We just lost one of the outstanding leaders in our field in the passing
this weekend of Fred Meservey. For those of you who didn’t know Fred, he
was a senior level state official for many years, holding high level jobs
at the Office of Alcoholism and Substance Abuse and Council of Children and
Families. Later on Fred came out of retirement to become the first
director of the Suicide Prevention Center of New York. In all his roles, as
his colleagues can attest to, he took his work very seriously and was able
to help develop and implement transformative person centered programs that
had a real impact to people’s lives. His collegialty and team spirt were
also legendary—treating everyone with the same level of dignity and respect
whether a Commissioner or a clerk.

I only got to know him when he became head of the Suicide Prevention Center
of New York. He took a newly crafted position and with his talented team
created one of the nation’s most innovative suicide prevention programs.
Fred became an expert at the national level as well, testifying before
Congress and helping to create policies changes through his role with
National Suicide Prevention organizations. He had great credibility at both
the State and National Level.

We would frequently meet about suicide prevention and I was struck, like
anyone who knew him was, with his intellect, lack of pretense and deeply
held passion for people with disabilities.

However, for me personally, the best part was that we became friends. We
bonded on our mutual love of baseball and music. His passion for the
Yankees was tireless through good and bad times. A matter of fact the only
people I ever heard him speak ill of were Red Sox fans. For the most part
we Mets fans got a pass. One of my favorite traditions of recent years was
when Fred, Gary O’Brien and I would do our annual pilgrimage to a Valley
Cats game.

Once when we were at a suicide prevention walk, I mentioned to him that I
kept a list of my Top 100 Songs of all-time. Well before I knew it, he gave
me his Top 100, his Top 500 and not joking his Top 5000. He also gave me
his top 20 songs that started with the letter G for Glenn and the letter F
for Fred, his Top 50 Summer Songs, his Top 500 Albums, etc. His lists were
endless and then our follow up debates about the songs were just as much
fun. He would rip me for my love of the groups Boston and the Outlaws. Of
course, like with everything else, his knowledge vastly outweighed mine and
he had songs on all these lists I never knew existed.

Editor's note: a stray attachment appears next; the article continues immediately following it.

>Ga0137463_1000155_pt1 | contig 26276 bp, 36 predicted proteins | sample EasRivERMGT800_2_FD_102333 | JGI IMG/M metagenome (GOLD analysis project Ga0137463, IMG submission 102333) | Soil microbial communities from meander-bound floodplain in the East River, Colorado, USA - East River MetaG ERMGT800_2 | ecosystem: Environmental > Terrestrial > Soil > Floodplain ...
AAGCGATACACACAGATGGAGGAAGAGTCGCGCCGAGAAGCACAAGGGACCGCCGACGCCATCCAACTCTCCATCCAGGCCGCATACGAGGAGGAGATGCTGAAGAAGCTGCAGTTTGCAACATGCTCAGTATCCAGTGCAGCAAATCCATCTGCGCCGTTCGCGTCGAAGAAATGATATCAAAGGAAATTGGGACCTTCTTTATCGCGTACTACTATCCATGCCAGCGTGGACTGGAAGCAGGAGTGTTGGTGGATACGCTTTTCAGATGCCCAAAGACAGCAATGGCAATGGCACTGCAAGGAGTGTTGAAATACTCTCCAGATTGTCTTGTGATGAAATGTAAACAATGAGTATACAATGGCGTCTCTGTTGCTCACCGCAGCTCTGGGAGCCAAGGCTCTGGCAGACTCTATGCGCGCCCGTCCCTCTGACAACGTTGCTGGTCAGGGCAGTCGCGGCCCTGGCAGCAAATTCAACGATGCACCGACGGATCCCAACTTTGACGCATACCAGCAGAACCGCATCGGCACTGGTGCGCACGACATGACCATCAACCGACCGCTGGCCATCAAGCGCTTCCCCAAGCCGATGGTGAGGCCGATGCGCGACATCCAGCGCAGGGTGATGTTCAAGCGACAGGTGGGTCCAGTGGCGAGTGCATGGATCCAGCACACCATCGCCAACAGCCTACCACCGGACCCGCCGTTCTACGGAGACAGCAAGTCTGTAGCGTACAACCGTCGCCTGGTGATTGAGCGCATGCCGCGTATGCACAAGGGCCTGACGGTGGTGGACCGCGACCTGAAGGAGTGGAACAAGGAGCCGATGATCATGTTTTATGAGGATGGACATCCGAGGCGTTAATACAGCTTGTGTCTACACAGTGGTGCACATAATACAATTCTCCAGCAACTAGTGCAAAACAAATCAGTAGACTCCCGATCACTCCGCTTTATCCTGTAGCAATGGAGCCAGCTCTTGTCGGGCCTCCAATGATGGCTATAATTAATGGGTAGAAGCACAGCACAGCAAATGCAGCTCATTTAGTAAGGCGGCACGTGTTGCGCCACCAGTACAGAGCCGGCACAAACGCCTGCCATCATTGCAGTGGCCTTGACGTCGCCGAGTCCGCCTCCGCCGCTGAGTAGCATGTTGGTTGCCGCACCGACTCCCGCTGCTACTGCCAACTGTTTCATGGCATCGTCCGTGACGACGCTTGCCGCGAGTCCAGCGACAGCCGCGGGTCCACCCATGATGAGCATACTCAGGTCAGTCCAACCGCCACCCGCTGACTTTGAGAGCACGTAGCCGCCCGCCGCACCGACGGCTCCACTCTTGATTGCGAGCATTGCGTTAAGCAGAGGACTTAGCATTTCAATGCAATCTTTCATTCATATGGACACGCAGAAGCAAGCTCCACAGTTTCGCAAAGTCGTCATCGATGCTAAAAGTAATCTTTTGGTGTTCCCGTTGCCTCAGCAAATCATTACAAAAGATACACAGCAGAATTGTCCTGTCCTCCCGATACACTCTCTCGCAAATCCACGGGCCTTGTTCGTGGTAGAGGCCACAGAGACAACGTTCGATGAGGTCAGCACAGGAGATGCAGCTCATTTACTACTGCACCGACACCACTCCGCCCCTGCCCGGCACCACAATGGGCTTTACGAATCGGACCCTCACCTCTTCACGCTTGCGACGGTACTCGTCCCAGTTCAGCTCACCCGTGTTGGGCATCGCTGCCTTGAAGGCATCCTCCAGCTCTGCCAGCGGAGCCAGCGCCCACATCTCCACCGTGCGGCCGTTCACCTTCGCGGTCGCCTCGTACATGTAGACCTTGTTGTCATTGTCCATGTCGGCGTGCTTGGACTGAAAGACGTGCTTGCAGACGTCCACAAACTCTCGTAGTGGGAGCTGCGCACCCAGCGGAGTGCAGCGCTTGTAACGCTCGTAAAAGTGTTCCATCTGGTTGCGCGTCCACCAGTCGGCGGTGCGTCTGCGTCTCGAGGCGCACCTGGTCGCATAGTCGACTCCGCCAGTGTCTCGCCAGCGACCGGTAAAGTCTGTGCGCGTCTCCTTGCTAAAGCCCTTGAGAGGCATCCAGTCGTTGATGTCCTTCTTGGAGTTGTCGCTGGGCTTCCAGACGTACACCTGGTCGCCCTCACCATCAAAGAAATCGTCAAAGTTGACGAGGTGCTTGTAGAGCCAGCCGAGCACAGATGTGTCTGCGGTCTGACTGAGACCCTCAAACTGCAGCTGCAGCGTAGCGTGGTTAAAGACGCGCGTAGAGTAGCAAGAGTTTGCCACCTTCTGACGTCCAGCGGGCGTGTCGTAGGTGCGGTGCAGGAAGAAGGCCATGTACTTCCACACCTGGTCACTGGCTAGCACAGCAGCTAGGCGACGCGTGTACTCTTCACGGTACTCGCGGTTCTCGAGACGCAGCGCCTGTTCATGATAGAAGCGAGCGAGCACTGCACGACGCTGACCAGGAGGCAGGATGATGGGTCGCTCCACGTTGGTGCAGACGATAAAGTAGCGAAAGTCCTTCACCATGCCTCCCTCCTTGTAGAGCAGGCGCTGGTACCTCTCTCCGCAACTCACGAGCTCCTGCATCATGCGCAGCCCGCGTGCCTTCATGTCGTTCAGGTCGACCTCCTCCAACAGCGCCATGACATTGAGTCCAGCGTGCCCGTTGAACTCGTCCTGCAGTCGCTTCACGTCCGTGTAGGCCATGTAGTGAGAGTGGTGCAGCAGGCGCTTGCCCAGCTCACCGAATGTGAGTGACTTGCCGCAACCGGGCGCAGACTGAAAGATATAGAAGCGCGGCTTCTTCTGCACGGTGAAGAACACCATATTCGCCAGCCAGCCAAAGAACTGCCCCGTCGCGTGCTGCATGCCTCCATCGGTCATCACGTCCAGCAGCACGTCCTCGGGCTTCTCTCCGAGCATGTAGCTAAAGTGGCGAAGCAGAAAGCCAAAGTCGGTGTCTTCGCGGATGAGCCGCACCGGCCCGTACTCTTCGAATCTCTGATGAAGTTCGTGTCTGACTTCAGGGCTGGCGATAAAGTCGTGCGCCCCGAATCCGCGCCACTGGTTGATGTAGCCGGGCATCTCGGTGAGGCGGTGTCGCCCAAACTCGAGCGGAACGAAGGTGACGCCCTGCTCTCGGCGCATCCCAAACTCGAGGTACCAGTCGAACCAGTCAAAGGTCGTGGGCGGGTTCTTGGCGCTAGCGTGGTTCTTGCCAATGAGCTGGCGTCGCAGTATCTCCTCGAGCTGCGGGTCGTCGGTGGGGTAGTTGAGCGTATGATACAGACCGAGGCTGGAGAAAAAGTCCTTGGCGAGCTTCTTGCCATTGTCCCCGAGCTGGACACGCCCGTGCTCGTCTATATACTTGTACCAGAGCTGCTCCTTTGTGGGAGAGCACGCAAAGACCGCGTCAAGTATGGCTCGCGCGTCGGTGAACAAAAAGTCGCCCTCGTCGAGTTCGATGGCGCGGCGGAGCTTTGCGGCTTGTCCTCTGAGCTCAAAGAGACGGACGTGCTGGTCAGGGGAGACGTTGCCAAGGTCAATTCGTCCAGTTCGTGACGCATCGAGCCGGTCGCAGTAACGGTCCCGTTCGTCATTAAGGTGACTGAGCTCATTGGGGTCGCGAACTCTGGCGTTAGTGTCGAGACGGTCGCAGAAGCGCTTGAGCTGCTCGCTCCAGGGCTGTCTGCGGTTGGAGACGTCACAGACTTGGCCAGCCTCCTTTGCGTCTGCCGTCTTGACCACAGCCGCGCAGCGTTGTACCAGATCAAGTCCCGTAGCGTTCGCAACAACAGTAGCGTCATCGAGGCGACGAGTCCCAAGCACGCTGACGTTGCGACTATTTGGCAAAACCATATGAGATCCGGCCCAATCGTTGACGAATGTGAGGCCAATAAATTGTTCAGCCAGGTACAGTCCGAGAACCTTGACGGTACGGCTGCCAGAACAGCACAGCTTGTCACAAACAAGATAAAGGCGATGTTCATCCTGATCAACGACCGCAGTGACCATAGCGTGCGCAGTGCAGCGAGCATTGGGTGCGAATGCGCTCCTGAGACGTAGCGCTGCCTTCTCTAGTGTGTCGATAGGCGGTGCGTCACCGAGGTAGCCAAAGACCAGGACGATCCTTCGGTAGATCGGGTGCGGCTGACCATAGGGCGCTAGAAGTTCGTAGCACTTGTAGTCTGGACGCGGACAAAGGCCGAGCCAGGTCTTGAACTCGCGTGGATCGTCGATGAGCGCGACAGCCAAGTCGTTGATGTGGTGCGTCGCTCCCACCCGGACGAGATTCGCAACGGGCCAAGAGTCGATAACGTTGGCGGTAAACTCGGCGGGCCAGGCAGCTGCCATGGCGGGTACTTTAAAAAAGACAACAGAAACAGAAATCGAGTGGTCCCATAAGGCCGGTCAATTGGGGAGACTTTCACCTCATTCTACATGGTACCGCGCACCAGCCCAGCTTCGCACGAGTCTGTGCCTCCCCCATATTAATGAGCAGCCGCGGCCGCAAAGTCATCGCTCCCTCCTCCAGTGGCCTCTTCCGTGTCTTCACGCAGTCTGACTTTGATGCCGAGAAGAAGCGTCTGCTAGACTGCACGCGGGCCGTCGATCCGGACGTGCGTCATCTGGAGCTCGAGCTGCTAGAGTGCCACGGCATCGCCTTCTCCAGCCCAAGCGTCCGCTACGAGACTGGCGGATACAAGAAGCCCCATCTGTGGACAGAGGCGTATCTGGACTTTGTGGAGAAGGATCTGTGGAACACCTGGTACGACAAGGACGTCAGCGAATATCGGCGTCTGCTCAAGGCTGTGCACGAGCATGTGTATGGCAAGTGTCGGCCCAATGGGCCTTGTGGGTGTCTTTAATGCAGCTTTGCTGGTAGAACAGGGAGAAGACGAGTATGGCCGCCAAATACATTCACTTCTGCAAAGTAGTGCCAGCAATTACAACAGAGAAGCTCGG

But the side of Fred, I will miss the most is the soul of the advocate
that he was for anyone who was in need. His losing of his first wife to
sucide completion made him the strongest and most compassionate of
advocates for the cause of suicide prevention. After his retirement, he
served on both the MHANYS board and the AFSP board. In those capacities, he
made it clear how important sucide prevention should be as part of public
policy. He tirelessly worked for the cause and much of the positive in
regard to things like the Zero Suicide Initiative, that we have seen in
recent years, is a direct reflection of Fred’s efforts.

I would also be remiss if I did not mention that he was a man who had time
for everyone in need. His openly sharing his personal loss (as detailed in
the NYS Suicide Prevention Plan) made it easier for people who have had
sucide loss in their own lives to share their stories with him. There were
so many people helped by the sharing of his story and then following up
with all who wanted to share their own story with him. He had time for
everyone no matter the hour or the day.

My friend Fred leaves behind a wonderful family including his loving wife
Penny, his two sons, his two step children, his two grandchildren, his
daughter in law and his siblings, but he also leaves behind the countless
number of us who were touched by his remarkable journey.

My final wish for Fred is that they have baseball in heaven so that he can
watch the Yankees 24/7 while listening to his 80 thousand album/CD
collection. God Bless My Friend.

Glenn Liebman, CEO

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